Skip to content
Permalink
Branch: master
Find file Copy path
Find file Copy path
3 contributors

Users who have contributed to this file

@i0natan @js-kyle @BrunoScheufler
45 lines (28 sloc) 1.96 KB

Embrace linter security rules

One Paragraph Explainer

Security plugins for ESLint and TSLint such as eslint-plugin-security and tslint-config-security offer code security checks based on a number of known vulnerabilities, such as unsafe RegEx, unsafe use of eval(), and non-literal filenames being used when accessing the file system within an application. The use of git hooks such as pre-git allows to further enforce any rules on source control before they get distributed to remotes, one of which can be to check that no secrets were added to source control.

eslint-plugin-security example

Some examples of unsafe practice rules detected by eslint-plugin-security:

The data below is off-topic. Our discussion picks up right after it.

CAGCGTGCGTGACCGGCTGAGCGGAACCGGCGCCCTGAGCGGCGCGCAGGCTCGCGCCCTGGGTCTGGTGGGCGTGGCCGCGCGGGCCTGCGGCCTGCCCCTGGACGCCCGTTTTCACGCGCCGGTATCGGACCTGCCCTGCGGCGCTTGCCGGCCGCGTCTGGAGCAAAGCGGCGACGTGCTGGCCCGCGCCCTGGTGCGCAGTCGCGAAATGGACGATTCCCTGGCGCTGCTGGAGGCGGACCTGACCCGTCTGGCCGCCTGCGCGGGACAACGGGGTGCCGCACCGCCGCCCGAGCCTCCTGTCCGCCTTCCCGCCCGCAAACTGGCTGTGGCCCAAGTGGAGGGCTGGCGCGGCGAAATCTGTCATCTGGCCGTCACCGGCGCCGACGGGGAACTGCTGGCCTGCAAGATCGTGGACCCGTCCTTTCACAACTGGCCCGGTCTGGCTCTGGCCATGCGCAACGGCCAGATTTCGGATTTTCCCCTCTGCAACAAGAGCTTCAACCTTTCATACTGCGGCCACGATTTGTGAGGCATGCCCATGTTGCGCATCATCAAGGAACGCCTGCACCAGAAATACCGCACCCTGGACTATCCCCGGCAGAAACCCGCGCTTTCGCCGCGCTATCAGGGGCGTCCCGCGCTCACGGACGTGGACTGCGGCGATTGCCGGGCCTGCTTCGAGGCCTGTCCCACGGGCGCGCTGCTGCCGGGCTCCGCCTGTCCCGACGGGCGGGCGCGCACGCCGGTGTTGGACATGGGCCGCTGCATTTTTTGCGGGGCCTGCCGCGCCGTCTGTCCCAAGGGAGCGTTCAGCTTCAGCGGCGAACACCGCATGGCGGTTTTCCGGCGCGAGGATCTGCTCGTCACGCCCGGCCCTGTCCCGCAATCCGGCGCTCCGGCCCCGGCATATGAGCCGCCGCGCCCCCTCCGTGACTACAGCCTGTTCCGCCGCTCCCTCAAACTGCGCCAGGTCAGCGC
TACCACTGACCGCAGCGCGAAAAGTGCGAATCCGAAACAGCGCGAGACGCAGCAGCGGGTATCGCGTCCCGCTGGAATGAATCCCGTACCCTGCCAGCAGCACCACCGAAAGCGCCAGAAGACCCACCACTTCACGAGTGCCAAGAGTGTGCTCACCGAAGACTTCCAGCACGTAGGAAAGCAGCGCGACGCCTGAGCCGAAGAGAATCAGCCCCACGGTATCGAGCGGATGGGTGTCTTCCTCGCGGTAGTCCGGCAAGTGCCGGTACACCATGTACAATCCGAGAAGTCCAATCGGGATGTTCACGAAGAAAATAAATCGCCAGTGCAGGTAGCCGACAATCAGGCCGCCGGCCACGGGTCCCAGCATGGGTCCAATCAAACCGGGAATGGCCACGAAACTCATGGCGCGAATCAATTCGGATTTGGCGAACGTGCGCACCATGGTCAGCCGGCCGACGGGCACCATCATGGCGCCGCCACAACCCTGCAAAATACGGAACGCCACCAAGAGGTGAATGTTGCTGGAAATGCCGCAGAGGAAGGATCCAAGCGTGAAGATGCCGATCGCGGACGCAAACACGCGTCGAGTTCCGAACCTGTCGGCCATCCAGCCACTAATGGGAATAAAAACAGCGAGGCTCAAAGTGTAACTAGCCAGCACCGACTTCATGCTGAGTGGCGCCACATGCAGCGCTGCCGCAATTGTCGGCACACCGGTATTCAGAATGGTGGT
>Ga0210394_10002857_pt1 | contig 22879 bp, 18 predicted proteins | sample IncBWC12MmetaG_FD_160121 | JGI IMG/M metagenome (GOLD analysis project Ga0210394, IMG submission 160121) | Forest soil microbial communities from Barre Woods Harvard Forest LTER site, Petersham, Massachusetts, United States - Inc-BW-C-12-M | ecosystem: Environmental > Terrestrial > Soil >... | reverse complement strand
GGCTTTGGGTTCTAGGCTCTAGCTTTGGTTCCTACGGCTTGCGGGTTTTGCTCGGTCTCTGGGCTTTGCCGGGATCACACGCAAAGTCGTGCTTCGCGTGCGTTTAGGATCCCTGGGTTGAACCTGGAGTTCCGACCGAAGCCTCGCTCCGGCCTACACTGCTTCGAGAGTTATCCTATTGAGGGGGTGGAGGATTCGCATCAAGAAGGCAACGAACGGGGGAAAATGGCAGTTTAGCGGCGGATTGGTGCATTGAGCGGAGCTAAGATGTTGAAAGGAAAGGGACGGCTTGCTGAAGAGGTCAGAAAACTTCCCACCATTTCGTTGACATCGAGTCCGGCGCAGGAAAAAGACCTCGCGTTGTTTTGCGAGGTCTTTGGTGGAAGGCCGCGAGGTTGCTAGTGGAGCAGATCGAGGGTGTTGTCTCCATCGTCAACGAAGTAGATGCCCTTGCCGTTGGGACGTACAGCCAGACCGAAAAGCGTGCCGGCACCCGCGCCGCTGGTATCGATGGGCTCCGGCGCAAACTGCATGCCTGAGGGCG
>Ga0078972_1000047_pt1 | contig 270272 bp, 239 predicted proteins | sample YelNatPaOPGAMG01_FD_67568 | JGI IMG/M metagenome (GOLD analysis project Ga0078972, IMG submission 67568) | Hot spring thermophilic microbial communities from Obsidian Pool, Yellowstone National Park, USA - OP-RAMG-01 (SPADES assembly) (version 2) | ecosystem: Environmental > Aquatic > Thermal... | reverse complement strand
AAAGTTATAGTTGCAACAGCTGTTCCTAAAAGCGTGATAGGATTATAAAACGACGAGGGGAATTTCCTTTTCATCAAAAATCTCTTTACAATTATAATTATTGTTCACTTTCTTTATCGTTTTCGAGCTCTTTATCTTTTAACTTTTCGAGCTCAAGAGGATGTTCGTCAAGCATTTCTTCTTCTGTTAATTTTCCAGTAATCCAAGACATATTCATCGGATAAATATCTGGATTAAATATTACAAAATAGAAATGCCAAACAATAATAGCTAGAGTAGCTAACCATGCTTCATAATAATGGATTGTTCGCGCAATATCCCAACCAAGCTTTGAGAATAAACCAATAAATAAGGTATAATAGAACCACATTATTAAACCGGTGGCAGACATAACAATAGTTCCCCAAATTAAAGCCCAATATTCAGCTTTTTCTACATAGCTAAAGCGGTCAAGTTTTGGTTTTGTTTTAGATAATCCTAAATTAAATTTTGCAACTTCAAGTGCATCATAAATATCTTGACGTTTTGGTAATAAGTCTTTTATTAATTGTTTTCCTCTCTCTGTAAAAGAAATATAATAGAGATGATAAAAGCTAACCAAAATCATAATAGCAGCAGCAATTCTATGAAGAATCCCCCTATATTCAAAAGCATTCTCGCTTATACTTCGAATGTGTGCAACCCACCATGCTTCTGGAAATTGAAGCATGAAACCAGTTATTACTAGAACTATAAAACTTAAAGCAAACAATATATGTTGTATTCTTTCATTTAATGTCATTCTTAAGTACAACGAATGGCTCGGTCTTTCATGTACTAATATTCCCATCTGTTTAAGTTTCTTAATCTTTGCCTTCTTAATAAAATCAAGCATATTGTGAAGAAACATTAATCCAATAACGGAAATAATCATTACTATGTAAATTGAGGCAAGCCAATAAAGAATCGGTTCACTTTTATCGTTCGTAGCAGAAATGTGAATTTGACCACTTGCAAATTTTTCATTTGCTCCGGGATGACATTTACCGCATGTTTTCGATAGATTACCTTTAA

detect-pseudoRandomBytes

const insecure = crypto.pseudoRandomBytes(5);

detect-non-literal-fs-filename

const path = req.body.userinput;
fs.readFile(path);

detect-eval-with-expression

const userinput = req.body.userinput;
eval(userinput);

detect-non-literal-regexp

const unsafe = new RegExp('/(x+x+)+y/)');

An example of running eslint-plugin-security on a Node.js project with the above unsafe code practices:

nsp check example

What other bloggers say

From the blog by Adam Baldwin:

Linting doesn’t have to be just a tool to enforce pedantic rules about whitespace, semicolons or eval statements. ESLint provides a powerful framework for eliminating a wide variety of potentially dangerous patterns in your code (regular expressions, input validation, and so on). I think it provides a powerful new tool that’s worthy of consideration by security-conscious JavaScript developers.

You can’t perform that action at this time.